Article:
Roger Federer was left with a clear run to a fourth successive Wimbledon final on July 1, 2006 when dangermen David Nalbandian and James Blake both crashed out in the third round.
Argentinian fourth seed Nalbandian, one of just four men to have beaten Federer since the start of 2005, was dismissed by Spanish 28th seed Fernando Verdasco 7-6 (11/9), 7-6 (11/9), 6-2.
Blake, the eighth seeded American, lost a gruelling five-setter to Belarussian giant Max Mirnyi 6-4, 3-6, 4-6, 6-1, 6-0.
In the women's event, 1997 champion Martina Hingis saw her dreams of a second title ended by Japanese veteran Ai Sugiyama who won their third round clash 7-5, 3-6, 6-4.
Svetlana Kuznetsova, the Russian fifth seed and a former US Open champion, was also packing her bags as Li Na became the first Chinese woman to make the fourth round with a 3-6, 6-2, 6-3 win.
Federer, the triple champion and world number one, took full advantage of his rivals' slip-ups by clinching his 45th consecutive grass court win with a 6-3, 7-6 (7/2), 6-4 victory over France's Nicolas Mahut.
He will now face either Tommy Haas of Germany or the Czech Republic's Tomas Berdych for a place in the quarter-finals.
"Mahut serves and volleys first and second serve but I'd rather hit constant winners from the baseline," said Federer.
"I knew I had wait for my chances and it was important not to get frustrated."
Nalbandian, the 2002 runner-up, paid a heavy price for demanding that his match be scheduled as early as possible to allow him time to watch Argentina face Germany in the World Cup quarter-finals.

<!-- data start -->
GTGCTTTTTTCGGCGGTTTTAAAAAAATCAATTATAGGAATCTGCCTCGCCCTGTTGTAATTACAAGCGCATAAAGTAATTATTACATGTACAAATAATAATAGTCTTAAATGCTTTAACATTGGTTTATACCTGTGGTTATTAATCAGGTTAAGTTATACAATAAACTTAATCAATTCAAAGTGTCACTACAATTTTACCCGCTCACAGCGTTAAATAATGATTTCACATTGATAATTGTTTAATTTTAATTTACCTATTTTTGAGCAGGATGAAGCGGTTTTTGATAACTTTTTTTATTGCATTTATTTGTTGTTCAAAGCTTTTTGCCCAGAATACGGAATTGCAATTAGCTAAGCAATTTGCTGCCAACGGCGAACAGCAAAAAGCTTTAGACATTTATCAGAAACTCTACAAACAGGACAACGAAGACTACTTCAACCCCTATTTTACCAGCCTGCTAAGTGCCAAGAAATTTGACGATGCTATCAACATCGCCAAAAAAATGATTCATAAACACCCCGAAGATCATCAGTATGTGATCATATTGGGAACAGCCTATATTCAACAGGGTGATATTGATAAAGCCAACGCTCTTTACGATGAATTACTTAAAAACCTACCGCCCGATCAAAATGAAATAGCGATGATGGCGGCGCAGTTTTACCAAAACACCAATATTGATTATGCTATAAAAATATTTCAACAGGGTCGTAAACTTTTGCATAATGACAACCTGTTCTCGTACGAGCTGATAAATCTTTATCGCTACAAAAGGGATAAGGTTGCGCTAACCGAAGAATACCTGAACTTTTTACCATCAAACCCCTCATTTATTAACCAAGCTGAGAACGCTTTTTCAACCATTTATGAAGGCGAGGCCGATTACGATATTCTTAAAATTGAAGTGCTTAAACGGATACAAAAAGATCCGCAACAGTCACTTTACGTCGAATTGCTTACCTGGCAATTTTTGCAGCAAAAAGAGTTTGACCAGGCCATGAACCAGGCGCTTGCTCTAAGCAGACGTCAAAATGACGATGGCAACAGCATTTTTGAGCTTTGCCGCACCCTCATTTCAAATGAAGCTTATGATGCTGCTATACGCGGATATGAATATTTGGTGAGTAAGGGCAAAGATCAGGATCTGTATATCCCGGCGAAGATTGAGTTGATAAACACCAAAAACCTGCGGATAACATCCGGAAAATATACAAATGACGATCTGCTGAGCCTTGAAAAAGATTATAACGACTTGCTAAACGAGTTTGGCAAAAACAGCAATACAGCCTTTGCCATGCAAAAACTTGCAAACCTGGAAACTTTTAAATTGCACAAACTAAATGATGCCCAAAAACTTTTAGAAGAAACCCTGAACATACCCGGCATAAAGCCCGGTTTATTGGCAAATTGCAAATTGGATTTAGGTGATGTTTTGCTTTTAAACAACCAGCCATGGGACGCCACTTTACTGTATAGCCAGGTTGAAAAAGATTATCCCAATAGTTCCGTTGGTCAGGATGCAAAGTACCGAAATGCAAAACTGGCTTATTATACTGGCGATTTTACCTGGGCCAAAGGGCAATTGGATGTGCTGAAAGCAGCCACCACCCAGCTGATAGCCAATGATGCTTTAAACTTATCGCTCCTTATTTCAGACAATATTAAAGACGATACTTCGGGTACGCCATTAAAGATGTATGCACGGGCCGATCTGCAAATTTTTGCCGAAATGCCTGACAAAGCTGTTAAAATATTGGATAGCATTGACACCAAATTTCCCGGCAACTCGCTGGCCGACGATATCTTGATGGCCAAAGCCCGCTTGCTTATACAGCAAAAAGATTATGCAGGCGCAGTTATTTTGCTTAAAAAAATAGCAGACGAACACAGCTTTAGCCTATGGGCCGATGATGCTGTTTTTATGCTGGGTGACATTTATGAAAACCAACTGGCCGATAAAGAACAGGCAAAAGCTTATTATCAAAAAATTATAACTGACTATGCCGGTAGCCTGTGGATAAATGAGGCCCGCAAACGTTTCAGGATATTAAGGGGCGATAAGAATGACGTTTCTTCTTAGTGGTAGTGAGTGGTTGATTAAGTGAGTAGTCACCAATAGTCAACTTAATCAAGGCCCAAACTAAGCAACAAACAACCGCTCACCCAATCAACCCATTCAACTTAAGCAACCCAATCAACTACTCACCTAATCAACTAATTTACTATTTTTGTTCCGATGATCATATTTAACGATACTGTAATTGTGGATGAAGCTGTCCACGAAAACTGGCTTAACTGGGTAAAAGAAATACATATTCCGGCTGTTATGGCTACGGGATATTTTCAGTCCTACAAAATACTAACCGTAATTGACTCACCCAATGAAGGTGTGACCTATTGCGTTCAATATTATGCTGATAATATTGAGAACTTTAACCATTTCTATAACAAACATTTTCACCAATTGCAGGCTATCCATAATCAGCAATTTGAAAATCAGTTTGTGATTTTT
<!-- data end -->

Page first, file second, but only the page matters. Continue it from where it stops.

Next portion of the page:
"I had never played a match before on the same day as a World Cup game, but the organisers were OK about it," said Nalbandian.
Lleyton Hewitt, the 2002 champion, reached the third round after edging a marathon five-setter against South Korea's Lee Hyung-Taik.
The sixth-seed Australian broke Lee's service in the tenth game of the fifth set to clinch a 6-7 (4/7), 6-2, 7-6 (8/6), 6-7 (5/7), 6-4 victory in a match that had been interrupted on Thursday night at the end of the fourth set.
In total, the Australian was on court for five minutes short of four hours -- far from ideal preparation for Saturday's third round meeting with Belgian Olivier Rochus.
"Survival, that's all it really was out there," said Hewitt. "I was frustrated that I didn't close it out on Thursday but he's a hell of a shotmaker."
In the other third round match held over from June 30, 2006, Britain's Andy Murray saw off France's Julien Benneteau 7-6 (7/5), 6-4, 4-6, 6-1 to set up a fourth round clash against Andy Roddick.
Hingis, playing here for the first time since 2001, squandered a 3-0 lead in the final set against Sugiyama who now faces France's Severine Bremond for a place in the quarter-finals.
"Even though I was 3-0 ahead they were very draining games," said Hingis.
"She's a very good player. She likes the flat balls, she's a tough cookie. But in the past, losses have made me stronger."
Li, the 27th seed, will face either Nicole Vaidisova of the Czech Republic or Croatia's Karolina Sprem for a quarter-final spot but China was unable to celebrate a second woman in the fourth round when Belgian second seed Kim Clijsters beat Zheng Jie 6-3, 6-2.
Justine Henin-Hardenne, fresh from her third French Open triumph, moved into the fourth round as she targets winning the only Grand Slam to have eluded her.
The Belgian third seed eased past Anna Chakvetadze, the Russian 30th seed, 6-2, 6-3 and will take on Daniela Hantuchova of Slovakia for a place in the last eight.